While the last couple of years may have witnessed the closing of a few good deals within the Indian broadcast business (read the Walt Disney-UTV and Reliance-Network18 deal), there is still a dearth of investor interest in the sector, despite the strong ongoing and positive buzz on the soon-to-happen digitisation. So, why is there still unwillingness amongst investors to invest in the Indian broadcasting space and as digitisation happens, will the investor interest rise?
These were some of the questions that Vanita Kohli-Khandekar, contributing editor at Business Standard, chose to ask the top industry experts, who comprised the panel discussion, 'Indian television - Time to invest?' The discussion was part of the event titled TV.NXT, an annual conference organised by afaqs!. While the session was moderated by Kohli-Khandekar, the panellists comprised Sunil Lulla, MD and CEO, Times Television Network; Harit Nagpal, MD and CEO, Tata Sky; Anil Arjun, CEO, Reliance MediaWorks; Darius Pandole, partner, New Silk Route Advisors; Farokh Balsara, leader, M&E Practice (EMEIA), Ernst &Young India; Shubham Majumder, executive director, Kotak Investment Banking; and Salil Pitale, executive director, Enam Securities.
From the perspective of private equity investors, when they access an investment opportunity, there are a couple of things that are addressed before an investment in any particular company is made. Firstly, investors want to back promoters and companies that have quality, credibility, integrity and competence; the business model has to be sustainable and scalable over time; there has to be investor protection rights and finally, there has to be a visibility toward exit. Now, unfortunately, the scenario from a private equity perspective over the last few years has been relatively muted, certainly for the media sector.
According to Pandole, the quantum of investments for this sector was expected at a much higher scale about four-five years ago. However, that has not met expectations. There are quite a few reasons for this. One is that the sector has been in a state of flux - both logically and also in terms of regulations.
"There is a perception in the market that creative people, while they may be excelling creatively, may not effectively translate into business decisions. Sometimes, this may stagnate the aggressive growth push required for the business. However, the moment profitability is showcased at places where the investors have put in money, the floodgates just open up," he said.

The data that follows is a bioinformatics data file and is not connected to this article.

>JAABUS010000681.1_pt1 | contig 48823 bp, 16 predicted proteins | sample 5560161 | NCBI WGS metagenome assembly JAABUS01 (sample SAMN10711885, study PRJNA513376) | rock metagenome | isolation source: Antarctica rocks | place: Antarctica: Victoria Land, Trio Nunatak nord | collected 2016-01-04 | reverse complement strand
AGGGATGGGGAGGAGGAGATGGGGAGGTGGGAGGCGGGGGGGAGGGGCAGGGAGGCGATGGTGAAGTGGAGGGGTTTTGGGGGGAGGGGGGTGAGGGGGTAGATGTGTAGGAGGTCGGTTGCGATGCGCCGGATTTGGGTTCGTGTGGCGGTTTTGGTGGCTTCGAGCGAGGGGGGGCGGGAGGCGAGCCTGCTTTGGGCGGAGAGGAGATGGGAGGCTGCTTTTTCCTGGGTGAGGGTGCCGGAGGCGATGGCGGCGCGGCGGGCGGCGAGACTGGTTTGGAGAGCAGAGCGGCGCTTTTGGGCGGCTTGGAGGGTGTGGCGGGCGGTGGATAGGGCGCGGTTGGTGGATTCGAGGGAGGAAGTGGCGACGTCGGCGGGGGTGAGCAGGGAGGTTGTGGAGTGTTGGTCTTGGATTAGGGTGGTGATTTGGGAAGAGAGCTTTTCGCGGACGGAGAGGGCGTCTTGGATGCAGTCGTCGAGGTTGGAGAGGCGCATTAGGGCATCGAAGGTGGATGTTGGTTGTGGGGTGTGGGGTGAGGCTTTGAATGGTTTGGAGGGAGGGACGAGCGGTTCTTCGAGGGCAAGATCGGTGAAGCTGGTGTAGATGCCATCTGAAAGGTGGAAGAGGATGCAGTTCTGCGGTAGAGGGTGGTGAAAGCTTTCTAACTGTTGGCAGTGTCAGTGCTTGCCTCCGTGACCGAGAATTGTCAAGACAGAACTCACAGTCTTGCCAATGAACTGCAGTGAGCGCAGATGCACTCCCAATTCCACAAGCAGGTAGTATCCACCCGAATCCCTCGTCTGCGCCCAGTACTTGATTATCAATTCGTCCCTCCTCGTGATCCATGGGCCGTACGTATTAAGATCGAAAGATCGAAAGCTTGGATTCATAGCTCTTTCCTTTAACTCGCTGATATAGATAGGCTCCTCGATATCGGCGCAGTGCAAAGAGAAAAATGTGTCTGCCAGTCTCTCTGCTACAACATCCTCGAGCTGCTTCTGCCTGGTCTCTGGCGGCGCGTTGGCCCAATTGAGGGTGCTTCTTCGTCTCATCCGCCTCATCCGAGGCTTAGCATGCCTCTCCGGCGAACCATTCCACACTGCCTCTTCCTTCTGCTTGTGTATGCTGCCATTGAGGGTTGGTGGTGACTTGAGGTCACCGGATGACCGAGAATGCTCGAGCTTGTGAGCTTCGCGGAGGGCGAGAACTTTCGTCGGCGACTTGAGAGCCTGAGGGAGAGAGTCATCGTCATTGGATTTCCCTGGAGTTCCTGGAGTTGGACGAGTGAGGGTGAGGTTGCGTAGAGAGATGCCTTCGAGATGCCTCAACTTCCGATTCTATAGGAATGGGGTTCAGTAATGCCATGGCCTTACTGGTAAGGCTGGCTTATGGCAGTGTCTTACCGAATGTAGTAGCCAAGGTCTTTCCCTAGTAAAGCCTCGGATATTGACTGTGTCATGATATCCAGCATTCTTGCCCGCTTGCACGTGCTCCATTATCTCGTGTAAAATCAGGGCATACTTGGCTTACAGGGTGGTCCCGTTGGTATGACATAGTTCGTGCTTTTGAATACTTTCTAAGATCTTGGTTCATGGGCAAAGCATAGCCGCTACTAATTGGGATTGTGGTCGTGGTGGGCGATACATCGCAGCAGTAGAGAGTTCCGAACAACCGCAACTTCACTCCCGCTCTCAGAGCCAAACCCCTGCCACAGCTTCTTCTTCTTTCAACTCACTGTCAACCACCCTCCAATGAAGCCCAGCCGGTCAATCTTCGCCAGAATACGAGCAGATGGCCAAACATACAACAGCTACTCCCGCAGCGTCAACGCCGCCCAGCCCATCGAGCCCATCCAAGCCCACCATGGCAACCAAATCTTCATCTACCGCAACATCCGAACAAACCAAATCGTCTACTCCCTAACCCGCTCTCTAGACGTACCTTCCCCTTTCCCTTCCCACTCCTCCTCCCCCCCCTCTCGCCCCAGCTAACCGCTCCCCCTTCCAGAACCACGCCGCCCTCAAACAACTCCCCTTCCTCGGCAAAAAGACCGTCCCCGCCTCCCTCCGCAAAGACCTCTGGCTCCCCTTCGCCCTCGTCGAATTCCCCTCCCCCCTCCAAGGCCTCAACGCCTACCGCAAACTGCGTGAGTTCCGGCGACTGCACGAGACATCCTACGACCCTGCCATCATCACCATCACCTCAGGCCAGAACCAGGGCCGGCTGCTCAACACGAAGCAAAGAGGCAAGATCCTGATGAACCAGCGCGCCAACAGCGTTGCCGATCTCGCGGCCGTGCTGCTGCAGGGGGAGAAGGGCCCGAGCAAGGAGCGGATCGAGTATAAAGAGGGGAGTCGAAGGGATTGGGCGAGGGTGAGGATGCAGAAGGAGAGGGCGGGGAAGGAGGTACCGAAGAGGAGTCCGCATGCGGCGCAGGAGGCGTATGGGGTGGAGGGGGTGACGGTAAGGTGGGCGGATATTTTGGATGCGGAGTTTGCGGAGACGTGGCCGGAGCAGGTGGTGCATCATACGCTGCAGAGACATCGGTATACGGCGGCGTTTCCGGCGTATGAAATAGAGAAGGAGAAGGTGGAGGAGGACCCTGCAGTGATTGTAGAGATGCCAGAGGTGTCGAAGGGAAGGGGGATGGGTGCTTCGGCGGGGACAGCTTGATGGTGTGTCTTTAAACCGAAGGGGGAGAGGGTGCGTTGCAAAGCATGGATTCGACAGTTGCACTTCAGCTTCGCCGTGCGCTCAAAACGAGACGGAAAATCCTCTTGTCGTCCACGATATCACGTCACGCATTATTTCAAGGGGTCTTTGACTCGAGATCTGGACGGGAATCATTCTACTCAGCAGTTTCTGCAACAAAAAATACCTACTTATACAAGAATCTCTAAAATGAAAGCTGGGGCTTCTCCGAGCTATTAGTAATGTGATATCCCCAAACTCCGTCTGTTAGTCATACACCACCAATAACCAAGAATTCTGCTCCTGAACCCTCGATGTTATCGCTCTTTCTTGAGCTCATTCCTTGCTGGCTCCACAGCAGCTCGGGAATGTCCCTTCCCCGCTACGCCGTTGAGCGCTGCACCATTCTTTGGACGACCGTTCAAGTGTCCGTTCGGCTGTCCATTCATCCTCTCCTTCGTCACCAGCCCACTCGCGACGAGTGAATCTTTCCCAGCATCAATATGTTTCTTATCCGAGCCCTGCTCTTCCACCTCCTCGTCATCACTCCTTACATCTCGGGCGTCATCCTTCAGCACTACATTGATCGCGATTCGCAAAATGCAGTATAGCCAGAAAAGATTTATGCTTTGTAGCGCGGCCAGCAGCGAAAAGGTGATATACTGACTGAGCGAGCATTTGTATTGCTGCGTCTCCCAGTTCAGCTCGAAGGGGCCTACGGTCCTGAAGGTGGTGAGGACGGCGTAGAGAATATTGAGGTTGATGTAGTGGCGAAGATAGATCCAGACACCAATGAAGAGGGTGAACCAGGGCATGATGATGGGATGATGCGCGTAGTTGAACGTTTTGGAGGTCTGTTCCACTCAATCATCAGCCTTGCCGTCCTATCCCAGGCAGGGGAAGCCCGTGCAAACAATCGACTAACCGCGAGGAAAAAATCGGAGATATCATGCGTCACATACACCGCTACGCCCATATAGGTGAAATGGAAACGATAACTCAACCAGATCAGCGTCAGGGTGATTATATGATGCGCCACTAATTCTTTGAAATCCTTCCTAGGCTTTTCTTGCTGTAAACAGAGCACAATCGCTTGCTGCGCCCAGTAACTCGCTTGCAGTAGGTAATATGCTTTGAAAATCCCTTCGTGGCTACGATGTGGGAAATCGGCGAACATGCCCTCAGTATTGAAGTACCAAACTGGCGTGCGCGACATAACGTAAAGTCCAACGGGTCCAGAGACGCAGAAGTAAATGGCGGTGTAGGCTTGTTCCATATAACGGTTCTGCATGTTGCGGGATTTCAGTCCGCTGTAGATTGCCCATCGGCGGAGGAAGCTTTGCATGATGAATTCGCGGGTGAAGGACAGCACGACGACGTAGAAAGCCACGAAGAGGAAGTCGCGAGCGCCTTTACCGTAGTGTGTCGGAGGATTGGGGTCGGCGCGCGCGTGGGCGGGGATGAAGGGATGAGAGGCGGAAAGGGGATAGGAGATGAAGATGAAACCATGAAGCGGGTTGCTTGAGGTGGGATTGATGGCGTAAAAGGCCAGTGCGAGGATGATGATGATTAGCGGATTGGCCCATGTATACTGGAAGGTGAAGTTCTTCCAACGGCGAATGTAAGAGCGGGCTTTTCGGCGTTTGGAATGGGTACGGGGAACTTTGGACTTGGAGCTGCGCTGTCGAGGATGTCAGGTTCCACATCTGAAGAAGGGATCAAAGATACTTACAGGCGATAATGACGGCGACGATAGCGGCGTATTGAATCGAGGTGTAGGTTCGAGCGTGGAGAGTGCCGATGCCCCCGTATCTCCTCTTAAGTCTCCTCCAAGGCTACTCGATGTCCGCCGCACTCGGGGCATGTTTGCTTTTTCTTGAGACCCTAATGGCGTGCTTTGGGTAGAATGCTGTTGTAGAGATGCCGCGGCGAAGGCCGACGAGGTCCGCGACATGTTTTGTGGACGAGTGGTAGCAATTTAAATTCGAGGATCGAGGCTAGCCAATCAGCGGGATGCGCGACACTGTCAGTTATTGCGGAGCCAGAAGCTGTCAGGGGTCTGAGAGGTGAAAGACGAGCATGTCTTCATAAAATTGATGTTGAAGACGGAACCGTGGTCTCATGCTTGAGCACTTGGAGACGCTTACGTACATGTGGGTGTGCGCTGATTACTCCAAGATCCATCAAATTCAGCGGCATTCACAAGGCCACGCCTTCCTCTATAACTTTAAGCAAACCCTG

In many ways, the Indian media industry is standing at a turning point, both in terms of private equity investors and strategic investors and this is primarily because of the changes that are taking place at the macro level.
Moving forward, Kohli-Khandekar noted that the broadcasters seem to be under tremendous pressure to generate revenues. In fact, there is a seesaw at play where a few genres like the GECs (especially the few in the top ranks) are actually increasing their ad rates, while there are many whose revenues are getting stagnated.
Commenting on the trend, Lulla averred that one of the dilemmas of this industry is that there are good practices that are going to get better, and there are the other practices where there is an excess of supply.
"Maybe at some point of time some players came into the space expecting a flush of cash and enough profits in time. But that is not going to happen until the fundamentals of the business are put to co-exist, that is good content, good brands to associate with in terms of relevance and demonstration of the relevance day in and day out," he said.
He noted that the whole industry is overtly depending on digitisation. "But while digitisation is absolutely important and critical to the industry, to believe that this is going to solve all problems of the industry is absolutely incorrect," he averred.